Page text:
Napoleon Bonaparte the Man of Destiny

God is on the side of the big guns.” Napoleon Bonaparte

Napoleon Bonaparte was a mystic man who will always remain as a riddle for his role in the human history. Born to a financially ruined Corsican aristocratic family Napoleon was destined to conquer and rule. He became famous for his military tactics and made the French Army as one of the finest military machines in Europe. His glory had no boundaries. Other European nations were feared when they heard his name. He was pompous, arrogant and controversial.

Napoleon Bonaparte’s father who had a far thinking mind was able to preserve a place for young Napoleon in the Royal Military College in Paris. His contemporary cadets described Napoleon as a quite and a solitary lad who could hardly speak French. But he was proud and ambitious. Read More

The Origin of Life in the Universe: Buddhist Perspective

Dr Ruwan M JayatungeM.D. – drrumj@gmail.com

‘There is no reason to suppose that the world had a beginning at all. The idea that things must have a beginning is really due to the poverty of our thoughts.’

Bertrand Russell

The origin of life has been a subject of speculation in all known cultures. In the modern era, this question has been considered in terms of a scientific framework. Lord Buddha’s’ explanation of the origin of the Universe, compatible with the modern scientific explanation. Buddha described the origin of the Universe and life in the Aganna Sutta 2500 years ago. According to Buddha’s explanation the universe being destroyed and then re-evolving into its present form over a period of millions of years. The Buddha did not believe in the existence of a supreme god or creator of the universe. The Lord Buddha presented a model of cosmology wherein the universe expands and contracts over extremely long periods of time, this description has been found by some to be consistent with the expanding universe model and Big Bang. The Buddha explained that the universe expands outward, reaches a stabilizing point, and then reverts its motion back toward a central point resulting in its destruction, this process again to be repeated infinitely. Read More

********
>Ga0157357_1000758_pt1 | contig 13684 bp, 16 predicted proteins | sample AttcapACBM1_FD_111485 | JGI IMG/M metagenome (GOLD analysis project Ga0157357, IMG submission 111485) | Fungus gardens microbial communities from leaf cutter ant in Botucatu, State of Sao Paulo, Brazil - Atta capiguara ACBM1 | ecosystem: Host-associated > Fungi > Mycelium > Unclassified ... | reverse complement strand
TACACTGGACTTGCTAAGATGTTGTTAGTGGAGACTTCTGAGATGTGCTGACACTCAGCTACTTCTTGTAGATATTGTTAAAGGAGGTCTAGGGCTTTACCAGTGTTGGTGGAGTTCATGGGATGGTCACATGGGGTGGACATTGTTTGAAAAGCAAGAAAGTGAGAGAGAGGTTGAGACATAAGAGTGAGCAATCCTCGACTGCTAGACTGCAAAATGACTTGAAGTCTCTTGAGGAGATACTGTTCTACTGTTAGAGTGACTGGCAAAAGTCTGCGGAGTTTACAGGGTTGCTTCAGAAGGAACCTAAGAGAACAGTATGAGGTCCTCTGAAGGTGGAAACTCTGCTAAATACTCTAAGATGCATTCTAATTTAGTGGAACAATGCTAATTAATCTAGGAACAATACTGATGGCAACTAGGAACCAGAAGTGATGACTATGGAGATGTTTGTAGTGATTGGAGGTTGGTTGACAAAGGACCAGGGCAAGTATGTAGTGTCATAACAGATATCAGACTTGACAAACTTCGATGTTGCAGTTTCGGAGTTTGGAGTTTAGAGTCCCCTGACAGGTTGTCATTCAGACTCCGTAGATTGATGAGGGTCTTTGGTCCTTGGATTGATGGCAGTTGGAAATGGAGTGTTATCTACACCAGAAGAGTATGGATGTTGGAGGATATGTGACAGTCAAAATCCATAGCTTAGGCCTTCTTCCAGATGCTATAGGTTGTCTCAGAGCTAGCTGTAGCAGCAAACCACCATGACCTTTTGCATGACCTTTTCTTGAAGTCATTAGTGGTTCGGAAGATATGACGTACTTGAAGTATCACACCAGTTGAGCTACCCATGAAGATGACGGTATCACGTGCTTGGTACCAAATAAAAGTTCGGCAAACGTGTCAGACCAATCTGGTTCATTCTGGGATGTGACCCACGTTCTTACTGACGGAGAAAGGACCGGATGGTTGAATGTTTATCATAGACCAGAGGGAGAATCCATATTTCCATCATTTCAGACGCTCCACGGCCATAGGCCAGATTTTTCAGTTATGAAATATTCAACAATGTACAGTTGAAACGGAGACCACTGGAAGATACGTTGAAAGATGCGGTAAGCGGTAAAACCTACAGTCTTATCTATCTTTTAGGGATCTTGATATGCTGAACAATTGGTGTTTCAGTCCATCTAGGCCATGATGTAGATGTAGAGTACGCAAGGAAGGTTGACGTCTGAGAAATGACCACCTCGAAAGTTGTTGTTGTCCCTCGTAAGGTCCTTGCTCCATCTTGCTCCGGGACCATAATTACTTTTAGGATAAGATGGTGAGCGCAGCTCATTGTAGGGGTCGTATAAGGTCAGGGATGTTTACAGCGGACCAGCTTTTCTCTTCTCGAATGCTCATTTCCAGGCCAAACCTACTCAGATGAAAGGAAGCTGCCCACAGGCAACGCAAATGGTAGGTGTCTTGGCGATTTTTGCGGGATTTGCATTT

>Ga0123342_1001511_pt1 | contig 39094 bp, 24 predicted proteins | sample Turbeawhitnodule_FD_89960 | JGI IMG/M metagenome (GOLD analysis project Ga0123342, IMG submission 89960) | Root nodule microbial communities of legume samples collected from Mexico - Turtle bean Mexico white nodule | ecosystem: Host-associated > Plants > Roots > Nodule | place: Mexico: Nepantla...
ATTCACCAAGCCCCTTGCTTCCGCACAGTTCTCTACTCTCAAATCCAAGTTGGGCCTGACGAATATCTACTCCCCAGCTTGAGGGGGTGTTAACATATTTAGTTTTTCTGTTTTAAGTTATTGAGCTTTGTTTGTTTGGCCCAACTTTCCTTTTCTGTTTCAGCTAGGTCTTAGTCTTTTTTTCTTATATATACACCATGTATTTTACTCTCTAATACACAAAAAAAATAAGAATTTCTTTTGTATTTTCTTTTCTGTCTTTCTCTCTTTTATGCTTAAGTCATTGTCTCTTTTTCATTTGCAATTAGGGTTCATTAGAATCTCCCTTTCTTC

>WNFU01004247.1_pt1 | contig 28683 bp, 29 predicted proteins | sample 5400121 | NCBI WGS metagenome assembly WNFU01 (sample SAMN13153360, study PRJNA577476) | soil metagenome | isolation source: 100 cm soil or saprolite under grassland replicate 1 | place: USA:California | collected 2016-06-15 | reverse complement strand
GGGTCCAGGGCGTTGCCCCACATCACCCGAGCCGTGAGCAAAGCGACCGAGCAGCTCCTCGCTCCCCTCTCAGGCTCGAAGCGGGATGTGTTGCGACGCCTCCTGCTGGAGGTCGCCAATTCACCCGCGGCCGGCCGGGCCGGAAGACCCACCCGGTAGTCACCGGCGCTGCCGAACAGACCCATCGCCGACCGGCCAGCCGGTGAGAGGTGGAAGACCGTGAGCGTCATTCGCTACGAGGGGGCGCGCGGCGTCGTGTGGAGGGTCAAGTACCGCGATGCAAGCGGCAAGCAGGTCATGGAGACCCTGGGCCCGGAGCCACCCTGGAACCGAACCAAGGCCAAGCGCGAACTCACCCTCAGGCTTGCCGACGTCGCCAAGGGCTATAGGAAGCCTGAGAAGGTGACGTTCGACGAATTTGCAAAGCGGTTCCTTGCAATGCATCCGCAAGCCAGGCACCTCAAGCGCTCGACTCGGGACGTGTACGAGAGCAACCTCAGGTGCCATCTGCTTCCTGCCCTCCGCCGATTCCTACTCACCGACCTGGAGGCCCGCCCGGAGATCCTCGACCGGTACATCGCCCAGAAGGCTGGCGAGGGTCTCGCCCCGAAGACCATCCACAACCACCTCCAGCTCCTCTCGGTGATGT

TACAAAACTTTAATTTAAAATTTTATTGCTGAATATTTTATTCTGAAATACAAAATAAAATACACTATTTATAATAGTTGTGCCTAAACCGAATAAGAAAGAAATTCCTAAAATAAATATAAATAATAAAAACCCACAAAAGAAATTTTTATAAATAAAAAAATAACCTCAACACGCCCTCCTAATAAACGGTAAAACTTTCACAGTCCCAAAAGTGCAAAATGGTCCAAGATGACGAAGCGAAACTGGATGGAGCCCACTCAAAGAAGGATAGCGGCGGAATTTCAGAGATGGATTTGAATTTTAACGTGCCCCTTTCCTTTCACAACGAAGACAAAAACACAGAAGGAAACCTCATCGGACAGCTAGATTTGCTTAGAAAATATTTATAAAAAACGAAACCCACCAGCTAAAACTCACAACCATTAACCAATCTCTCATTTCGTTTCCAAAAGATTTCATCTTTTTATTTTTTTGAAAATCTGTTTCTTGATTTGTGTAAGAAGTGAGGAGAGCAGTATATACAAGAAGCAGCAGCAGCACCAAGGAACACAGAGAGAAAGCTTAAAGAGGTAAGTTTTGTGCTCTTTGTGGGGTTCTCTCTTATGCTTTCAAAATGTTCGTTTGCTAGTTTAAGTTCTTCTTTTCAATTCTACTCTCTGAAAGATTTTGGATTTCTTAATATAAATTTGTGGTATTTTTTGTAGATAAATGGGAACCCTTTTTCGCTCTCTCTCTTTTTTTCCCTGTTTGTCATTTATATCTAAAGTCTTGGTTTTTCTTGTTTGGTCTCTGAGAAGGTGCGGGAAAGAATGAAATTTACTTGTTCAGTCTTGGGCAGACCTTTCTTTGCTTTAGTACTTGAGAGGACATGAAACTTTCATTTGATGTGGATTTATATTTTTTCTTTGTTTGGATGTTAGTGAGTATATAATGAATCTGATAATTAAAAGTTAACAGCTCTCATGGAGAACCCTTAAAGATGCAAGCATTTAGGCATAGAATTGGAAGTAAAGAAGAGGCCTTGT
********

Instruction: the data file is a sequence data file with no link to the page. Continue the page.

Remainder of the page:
Importance of having Breakfast

Breakfast can help prevent strokes, heart attack and sudden death. Advice on not to skip breakfast!

Healthy living

For those who always skip breakfast, you should stop that habit now! You’ve heard many times that “Breakfast is the most important meal of the day.” Now, recent research confirms that one of the worst practices you can develop may be avoiding breakfast.

Why?

heart
Because the frequency of heart attack, sudden death, and stroke peaks between 6: 00a.m. and noon, with the highest incidence being
between 8: 00a.m. and 10:00a.m.What mechanism within the body could account for this significant jump in sudden death in the early
morning hours? Read More

Why keep a diary?

Sunday Observer – by Chamitha Kuruppu

My dear neighbour, who just got rid of a pile of unused diaries makes sure that everyone down our lane will get her a new diary for 2006. “It’s very useful, you know” she tells everyone. The lady is very specific about her requirements – she wants Mr. Perera to get her an executive diary and Mrs. Samaranayake is busy looking for an organiser while I have already given her a pocket diary.

“It’s just a diary, why do you dislike her so much,” asks my husband. The problem is why she needs so many. She says she gives them to the postman, taxi driver, paperman, etc. But the fact remains that over 25 unused diaries will be piled safely on her bookshelf throughout the year. Read More